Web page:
China dials up coal-fired power production, putting economy before CO2 goals

The Yomiuri Shimbun
Workers inspect products to the roar of a diesel generator in the warehouse of a Japanese trading company in Yiwu, Zhejiang Province, on Tuesday.

SHENYANG, China/SHANGHAI — Production at China’s coal-fired power plants has been kicked into high gear by the administration of a President Xi Jinping eager to overcome the nation’s energy crunch, ahead of the Chinese Community Party’s National Congress that looms on the horizon next year.

In a move bound to cloud that horizon with ever more smoke from the CO2-spewing coal plants, the Chinese leader can be seen giving top priority to maintaining his signature “social stability,” even if that means putting global warming commitments on the backburner in order to keep the big wheels of China’s economy and society chugging away.

The 41-year-old president of a Japanese trading company based in Yiwu, Zhejiang Province, lamented Tuesday over the prolonged energy-saving measures mandated by authorities. “This has been going on for over a month,” he said.

Yiwu is one of the world’s largest wholesale market for daily necessities and commodities.

In late September, a local government official visited the trading company unannounced to flip the breaker to its warehouse and workshop. With no end in sight to the compulsory power rationing, the president said his company bought two generators for about ¥700,000 and is working on shipments to Japan.

The power shortages have had far-reaching impacts. Traffic ground to a standstill during a blackout in Shenyang, Liaoning Province. Another incident sent 23 foundry workers to the hospital for gas poisoning, after their ventilation system was suddenly shut down due to the power rationing.

The Yomiuri Shimbun

Power supply restrictions

Since mid-September, China’s power shortages have become more severe — a pinch precipitated by anti-global warming measures taken by the Xi administration.

As the world’s largest producer of carbon dioxide, China alone accounts for about 30% of global CO2 emissions.

Xi has pledged to reduce China’s CO2 footprint by 2030 and achieve carbon neutrality by 2060.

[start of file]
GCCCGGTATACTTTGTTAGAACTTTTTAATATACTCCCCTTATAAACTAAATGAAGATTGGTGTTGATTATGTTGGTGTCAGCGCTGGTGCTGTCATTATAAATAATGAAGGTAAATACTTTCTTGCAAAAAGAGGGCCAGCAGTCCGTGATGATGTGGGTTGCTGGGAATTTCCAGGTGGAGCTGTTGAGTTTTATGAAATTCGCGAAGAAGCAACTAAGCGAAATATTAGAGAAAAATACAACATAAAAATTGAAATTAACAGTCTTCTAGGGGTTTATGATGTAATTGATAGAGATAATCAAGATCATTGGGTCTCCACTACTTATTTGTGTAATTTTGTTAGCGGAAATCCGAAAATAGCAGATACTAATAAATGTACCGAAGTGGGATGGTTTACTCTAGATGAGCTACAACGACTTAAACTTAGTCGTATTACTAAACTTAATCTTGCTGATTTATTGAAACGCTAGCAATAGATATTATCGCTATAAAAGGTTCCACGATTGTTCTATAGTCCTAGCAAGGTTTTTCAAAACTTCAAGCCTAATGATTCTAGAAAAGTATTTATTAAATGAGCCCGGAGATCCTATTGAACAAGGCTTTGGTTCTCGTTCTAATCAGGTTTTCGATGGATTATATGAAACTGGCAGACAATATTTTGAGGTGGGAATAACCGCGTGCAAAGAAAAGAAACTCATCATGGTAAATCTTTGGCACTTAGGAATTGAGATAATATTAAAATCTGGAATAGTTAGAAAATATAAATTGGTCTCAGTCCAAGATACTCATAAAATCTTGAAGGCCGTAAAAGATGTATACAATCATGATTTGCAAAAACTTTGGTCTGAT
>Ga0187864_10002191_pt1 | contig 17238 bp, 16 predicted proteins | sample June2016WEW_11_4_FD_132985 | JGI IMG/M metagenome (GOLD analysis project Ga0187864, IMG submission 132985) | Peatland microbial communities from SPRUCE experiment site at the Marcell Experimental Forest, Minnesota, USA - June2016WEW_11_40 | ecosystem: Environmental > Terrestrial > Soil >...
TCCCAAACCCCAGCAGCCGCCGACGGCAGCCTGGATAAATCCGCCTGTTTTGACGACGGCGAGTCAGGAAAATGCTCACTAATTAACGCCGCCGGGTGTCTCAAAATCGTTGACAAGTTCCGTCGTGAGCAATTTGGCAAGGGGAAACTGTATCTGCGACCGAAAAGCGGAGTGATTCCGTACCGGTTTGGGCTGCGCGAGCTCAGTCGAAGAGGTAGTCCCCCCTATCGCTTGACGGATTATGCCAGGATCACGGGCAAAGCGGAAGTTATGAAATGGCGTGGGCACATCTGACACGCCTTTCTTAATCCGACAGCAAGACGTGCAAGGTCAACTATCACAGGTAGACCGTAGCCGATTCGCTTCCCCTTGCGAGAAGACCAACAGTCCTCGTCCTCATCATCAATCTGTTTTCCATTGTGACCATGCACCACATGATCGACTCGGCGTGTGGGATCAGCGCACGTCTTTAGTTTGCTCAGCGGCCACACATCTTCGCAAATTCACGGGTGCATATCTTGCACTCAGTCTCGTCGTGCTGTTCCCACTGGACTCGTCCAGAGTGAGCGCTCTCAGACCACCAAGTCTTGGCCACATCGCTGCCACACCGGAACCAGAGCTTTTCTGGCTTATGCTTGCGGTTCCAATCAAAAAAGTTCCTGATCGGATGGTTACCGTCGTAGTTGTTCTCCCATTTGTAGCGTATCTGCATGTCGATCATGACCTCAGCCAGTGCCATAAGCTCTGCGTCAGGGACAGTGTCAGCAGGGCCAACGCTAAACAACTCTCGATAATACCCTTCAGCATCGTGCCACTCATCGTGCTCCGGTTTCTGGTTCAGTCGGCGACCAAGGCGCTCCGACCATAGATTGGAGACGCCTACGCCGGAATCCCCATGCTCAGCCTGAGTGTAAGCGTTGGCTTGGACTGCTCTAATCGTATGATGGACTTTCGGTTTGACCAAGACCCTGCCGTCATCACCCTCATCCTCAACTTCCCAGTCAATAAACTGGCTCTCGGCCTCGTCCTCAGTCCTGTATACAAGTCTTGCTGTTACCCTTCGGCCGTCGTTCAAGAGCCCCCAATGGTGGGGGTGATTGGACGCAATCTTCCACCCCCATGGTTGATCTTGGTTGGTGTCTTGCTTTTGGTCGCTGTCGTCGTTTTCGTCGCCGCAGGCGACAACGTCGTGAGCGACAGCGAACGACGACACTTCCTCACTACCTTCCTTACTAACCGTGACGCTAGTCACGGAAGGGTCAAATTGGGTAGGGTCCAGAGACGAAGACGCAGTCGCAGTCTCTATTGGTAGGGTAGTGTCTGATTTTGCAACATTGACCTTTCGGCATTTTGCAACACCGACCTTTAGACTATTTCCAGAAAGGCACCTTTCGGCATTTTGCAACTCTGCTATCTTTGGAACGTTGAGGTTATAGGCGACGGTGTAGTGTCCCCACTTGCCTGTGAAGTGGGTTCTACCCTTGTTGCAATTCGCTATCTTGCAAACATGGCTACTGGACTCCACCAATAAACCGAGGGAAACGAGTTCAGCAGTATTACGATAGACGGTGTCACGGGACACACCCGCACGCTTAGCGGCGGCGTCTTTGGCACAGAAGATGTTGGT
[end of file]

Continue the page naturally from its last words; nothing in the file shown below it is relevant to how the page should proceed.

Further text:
But only 11 of the nation’s 31 provinces, direct-controlled municipalities and autonomous regions met their energy consumption efficiency targets for the first half of this year.

After being called out by name for failing to meet the targets, local governments moved to throttle access to their electricity supplies, in order to strongarm compliance.

Authorities imposed power supply restrictions, ignoring actual power consumption at a time when demand for electricity had been soaring in China, one of the world’s first economies to restart from the COVID-19 pandemic.

Thermal power generation, mainly coal-fired, has accounted for 70% of China’s total energy mix.

But as a result of the Xi administration’s strengthening of environmental and coal mine safety measures, nearly 5,500 coal mines were closed over a five-year period up to 2020.

Skyrocketing coal prices have also led many thermal power plants to curtail operations to ensure profitability.

Equal to 40 nuclear plants

With winter coming, the Xi administration has been feeling the heat to take action to alleviate the electricity shortage.

On Oct. 8, China decided to ramp up coal production and start full-fledged operation of its coal-fired power plants.

According to Chinese media, this has entailed diversification of the country’s coal procurement sources. Zhejiang Province imported coal from Kazakhstan for the first time. In October, power transmission between Russia and China’s Heilongjiang Province was tripled from five hours a day to 16 hours a day.

On Oct. 18, the state-owned Assets Supervision and Administration Commission of the State Council called a meeting with executives of major energy companies, and stressed that they demonstrate an acute awareness of the critical importance of securing electricity. The commission instructed them to step up coal production and boost the supply of electricity, including its generation at hydro- and nuclear power plants.

The full operation of coal-fired thermal power plants will put a damper on Xi’s ambitions to hold the 2022 Beijing Olympics in February under a clear, blue sky free of air pollution. However, as one senior China newspaper editor said: “Avoiding social and economic chaos is the top priority. There is no other choice.”

Despite Xi’s international commitments, China will have to rely on coal-fired power generation for the foreseeable future, as it is less costly and more stable.

According to the China Electricity Council, over a one-year period to the end of 2020, China’s coal-fired power generation capabilities skyrocketed by a factor equivalent to 40 nuclear power plants, in terms of installed capacity.

The 26th U.N. Climate Change Conference of the Parties, known as COP26, will convene in Britain from Oct. 31. China may be asked to move up its timetable for achieving net zero CO2 emissions, but the Xi administration is not in a position to do so.